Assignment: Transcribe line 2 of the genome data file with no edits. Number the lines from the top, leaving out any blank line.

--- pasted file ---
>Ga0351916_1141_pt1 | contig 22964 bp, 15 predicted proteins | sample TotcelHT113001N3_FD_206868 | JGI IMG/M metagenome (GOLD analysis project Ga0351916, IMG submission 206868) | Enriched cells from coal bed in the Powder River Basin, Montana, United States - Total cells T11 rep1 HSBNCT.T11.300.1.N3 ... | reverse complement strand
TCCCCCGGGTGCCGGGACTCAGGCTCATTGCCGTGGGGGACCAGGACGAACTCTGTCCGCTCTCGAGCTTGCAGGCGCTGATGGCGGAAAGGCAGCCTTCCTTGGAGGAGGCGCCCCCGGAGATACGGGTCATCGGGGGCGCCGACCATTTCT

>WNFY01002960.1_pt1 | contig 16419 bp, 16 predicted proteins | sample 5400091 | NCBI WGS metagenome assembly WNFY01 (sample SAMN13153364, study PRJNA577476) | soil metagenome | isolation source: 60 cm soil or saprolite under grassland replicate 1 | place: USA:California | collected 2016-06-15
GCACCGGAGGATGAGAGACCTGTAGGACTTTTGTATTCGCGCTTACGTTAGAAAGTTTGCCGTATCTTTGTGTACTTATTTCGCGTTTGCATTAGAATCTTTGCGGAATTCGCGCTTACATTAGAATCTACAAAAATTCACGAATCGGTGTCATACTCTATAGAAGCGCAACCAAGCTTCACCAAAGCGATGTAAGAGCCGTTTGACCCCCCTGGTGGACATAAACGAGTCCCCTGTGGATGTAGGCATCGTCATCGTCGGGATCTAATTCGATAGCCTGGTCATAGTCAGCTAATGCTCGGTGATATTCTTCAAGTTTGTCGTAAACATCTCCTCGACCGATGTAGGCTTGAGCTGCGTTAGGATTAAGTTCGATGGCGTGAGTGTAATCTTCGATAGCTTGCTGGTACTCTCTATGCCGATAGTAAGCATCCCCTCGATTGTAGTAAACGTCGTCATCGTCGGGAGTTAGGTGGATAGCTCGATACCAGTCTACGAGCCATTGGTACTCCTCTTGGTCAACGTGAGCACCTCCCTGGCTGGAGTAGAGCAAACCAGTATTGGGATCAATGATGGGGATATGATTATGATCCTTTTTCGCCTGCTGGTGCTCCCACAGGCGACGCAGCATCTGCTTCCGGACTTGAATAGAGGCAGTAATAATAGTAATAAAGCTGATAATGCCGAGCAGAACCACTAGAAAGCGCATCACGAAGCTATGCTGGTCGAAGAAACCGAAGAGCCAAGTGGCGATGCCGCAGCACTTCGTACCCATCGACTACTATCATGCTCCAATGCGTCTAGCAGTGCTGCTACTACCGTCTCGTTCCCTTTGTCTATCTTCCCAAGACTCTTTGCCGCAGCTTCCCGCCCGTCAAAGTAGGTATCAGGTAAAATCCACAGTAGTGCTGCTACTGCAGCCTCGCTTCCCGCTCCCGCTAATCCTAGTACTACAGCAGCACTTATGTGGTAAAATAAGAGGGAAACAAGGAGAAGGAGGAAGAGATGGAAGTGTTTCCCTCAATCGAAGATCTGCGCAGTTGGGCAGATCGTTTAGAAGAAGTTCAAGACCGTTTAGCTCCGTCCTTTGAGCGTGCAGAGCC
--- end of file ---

TCCCCCGGGTGCCGGGACTCAGGCTCATTGCCGTGGGGGACCAGGACGAACTCTGTCCGCTCTCGAGCTTGCAGGCGCTGATGGCGGAAAGGCAGCCTTCCTTGGAGGAGGCGCCCCCGGAGATACGGGTCATCGGGGGCGCCGACCATTTCT